Also, Professor Dr.
Hüsing from the University of Halle, an acknowledged specialist of the Salzhaff
and its local fauna, supported this point of view.
Additionally: As the
peninsula called Wustrow was in use as an army training ground for the Soviet
forces, by this time already a nature refuge had grown on the North West side
of the Salzhaff. Here different species of plants and animals found a home
without human influence. Because nobody dared to go, where eventually rests of
ammunition were laying. And the few animals getting in trouble with ammunition
– the Soviet troops were not disturbed by explosions from time to time.
But how should a
crocodile-like animal have made it to the Salzhaff? On October 17th
1970 the “Ostsee-Zeitung” published another photo, made by a resident of the
Salzhaff near the village of Roggow: He was able to capture a giant animal on
an old landing stage, obviously taking a rest to enjoy the last rays of the
sun. This event was followed by sightings of the animal close to Pepelow, near
Tessmannsdorf, and even directly off Rerik.
The Roggow photography too was sent immediately to Professor Lastemann in
Bitterfeld, who had one conclusion after extensively studying the picture: The
photographed animal is without any doubt a reptile of the species Cuban
Crocodile (Crocodylus rhombifer), a
crocodile species just at home in Cuba and Central America. The reason for
Lastemann’s conclusion: the characteristic set of teeth, generally
distinguishing crocodiles from alligators, and the typical shape of the scales
on the back of the animal.
What stayed a miracle
then – how an animal like this could reach the Salzhaff at all – might be
explainable today. Because some time ago, in the leftovers of a former Soviet
Navy soldier, who died in Spring 2017, files showed up in Leningrad solving the
riddle of the animal in the German Salzhaff.
In the year 1960 Piotr R. was as a seaman of the Soviet Navy, and not just on
voyages to the Northern Ocean. But also he was on travels to bring nuclear
weapons to Cuba, which nearly had caused World War III during the Cuban Crisis.
He brought back from his travel a small personal souvenir, a gift from a dancer
in Habana, which was a little crocodile of about two feet length.
So far so good. For about two years he kept it – following his notes – on his
current ships respectively in the barracks, where he was commissioned to. In
1963, he was deployed to the troops on the Wustrow peninsula in the meantime,
the mishap happened:
The soldiers had been waiting for construction material from the surrounding
town. Among them Piotr R. What he didn’t suspect: The “little” souvenir from
Cuba had become so strong in the meantime, that it unobserved could push open
the gate of its cage and escape into freedom. Now it had two alternatives close
to the isthmus called Wustrower Hals, which were the open Baltic Sea or the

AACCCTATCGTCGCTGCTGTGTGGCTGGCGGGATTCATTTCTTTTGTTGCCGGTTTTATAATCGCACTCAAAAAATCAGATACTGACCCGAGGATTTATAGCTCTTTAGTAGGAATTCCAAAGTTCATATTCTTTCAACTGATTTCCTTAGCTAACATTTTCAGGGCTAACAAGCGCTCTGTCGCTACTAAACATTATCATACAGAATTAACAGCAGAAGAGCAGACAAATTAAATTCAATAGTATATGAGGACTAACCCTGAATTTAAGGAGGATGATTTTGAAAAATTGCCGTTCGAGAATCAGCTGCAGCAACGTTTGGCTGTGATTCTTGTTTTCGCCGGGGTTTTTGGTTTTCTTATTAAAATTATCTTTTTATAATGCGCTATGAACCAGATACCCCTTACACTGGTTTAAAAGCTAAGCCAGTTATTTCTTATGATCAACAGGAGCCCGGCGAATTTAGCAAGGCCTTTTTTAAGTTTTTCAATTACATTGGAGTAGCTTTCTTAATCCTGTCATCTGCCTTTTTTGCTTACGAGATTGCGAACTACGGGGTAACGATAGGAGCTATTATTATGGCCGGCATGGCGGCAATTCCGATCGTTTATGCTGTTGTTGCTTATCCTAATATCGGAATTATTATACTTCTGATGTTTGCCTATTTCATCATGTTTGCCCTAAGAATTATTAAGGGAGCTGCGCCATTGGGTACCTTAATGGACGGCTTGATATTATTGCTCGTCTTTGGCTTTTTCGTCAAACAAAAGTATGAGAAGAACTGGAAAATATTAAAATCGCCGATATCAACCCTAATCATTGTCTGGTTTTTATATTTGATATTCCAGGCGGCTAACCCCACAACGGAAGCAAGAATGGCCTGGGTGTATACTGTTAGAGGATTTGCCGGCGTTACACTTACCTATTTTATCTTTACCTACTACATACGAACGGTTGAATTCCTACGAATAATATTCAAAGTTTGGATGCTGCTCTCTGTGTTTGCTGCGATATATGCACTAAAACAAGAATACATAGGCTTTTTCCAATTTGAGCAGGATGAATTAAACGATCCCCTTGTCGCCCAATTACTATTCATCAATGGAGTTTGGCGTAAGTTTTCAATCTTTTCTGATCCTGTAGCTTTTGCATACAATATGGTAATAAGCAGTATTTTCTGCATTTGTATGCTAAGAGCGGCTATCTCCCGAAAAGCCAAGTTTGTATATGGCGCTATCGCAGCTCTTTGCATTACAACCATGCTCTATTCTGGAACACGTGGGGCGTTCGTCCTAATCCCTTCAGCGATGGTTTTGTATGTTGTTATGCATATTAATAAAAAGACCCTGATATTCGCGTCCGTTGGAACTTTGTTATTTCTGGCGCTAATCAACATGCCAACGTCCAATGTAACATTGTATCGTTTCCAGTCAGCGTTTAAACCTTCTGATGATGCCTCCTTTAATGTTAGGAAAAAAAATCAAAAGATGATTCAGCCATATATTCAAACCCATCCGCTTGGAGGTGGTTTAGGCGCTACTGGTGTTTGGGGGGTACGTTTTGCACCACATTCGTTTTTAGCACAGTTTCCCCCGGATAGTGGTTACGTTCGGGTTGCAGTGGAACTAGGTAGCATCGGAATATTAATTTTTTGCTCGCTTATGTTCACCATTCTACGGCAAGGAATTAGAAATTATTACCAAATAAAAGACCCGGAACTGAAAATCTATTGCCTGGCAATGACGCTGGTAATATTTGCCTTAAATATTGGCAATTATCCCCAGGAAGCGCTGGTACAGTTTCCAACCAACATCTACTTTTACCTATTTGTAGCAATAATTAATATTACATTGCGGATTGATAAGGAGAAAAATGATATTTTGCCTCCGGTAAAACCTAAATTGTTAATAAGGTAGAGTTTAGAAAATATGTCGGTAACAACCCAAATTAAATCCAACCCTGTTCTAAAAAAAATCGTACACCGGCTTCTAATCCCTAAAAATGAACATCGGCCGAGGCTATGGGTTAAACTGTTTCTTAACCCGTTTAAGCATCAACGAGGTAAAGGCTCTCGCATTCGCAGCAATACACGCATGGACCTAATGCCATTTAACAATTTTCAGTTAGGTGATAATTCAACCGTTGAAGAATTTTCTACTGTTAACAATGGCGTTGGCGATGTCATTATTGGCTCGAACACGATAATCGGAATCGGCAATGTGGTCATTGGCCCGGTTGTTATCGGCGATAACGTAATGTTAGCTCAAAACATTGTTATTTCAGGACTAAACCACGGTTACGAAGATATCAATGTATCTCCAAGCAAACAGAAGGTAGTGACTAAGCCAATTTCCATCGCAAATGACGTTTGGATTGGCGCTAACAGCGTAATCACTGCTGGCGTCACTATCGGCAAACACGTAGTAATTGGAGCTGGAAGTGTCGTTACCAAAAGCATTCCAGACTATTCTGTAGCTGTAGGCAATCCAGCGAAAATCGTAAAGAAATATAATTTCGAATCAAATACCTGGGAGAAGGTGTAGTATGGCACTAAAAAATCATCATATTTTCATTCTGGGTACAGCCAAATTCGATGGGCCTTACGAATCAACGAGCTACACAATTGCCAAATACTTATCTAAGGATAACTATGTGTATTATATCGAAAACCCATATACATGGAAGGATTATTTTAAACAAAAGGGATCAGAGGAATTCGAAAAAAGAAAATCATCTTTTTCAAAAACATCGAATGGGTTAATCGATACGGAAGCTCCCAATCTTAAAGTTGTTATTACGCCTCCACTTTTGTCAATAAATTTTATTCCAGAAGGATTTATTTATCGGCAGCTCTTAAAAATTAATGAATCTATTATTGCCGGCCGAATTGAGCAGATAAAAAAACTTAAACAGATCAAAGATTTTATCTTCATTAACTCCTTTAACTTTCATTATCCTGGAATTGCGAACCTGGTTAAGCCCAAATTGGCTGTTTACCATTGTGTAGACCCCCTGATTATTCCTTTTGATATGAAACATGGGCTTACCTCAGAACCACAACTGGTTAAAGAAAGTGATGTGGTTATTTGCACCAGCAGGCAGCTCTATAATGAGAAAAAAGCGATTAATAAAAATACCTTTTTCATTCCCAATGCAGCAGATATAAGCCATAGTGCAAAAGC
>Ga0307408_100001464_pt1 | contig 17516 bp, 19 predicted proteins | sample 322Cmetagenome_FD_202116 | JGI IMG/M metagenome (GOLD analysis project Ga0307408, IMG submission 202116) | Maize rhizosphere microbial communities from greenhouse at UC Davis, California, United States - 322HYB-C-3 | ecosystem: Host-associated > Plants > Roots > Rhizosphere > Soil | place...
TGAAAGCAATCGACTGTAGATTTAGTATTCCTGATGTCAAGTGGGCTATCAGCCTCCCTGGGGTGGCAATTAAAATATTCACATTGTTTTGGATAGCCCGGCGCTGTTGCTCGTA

Professor Dr. Krohkose
from the acclaimed biological department of Frankfurts Sänftenberg-Museum
explained on request in the recent week: “Who has expertise with crocodiles
knows, that the Cuban species does not prefer the open sea, but more likely
quiet inland waters.” According to Krohkose the decision for the animal was
easy: The Salzhaff became the new domestic domicile for the exotic reptile.
But why haven’t there been
more sightings until the aforesaid year 1970? Krohkose laughs: “An animal of
not at all three feet in such a huge stretch of water? There are fishes which
are much bigger and even the fishermen don’t find them often.”
But within seven years
even in the Salzhaff a crocodile gets bigger. Although, so the biologist, the
growth is not comparable to the sizes in the Caribbean, even in the Salzhaff
such an animal could grow up to a really respectable length.
And with the weight
the self-confidence grows. So, it is no wonder, that the more than seven feet
long reptile dared to take its sun bath at the bank of the Salzhaff near
Now there is just one question left: What happened to the Cuban Crocodile after
1970? Sightings had not reported after. Did the Soviet troops catch it? Or
could it still be there? Professor Krohkose:
“If it is still living
in the Salzhaff, it might have taken profit from the Germen Unification. Until
1990 visitors were not allowed around Wustrow because of the Soviet training
area. Later they were not allowed, because the peninsula became private
property. The reed-belts of the Salzhaff are large and give sufficient hiding
places. So, if the crocodile didn’t die, it may live happily ever after…” and
Krokohse laughs. But with a view on the dangers for the tourism and the
visitors of the Salzhaffs this is surely no old story to laugh about.
At least, many of you surely remember the
story. You don’t remember? Well, may be everything is just completely made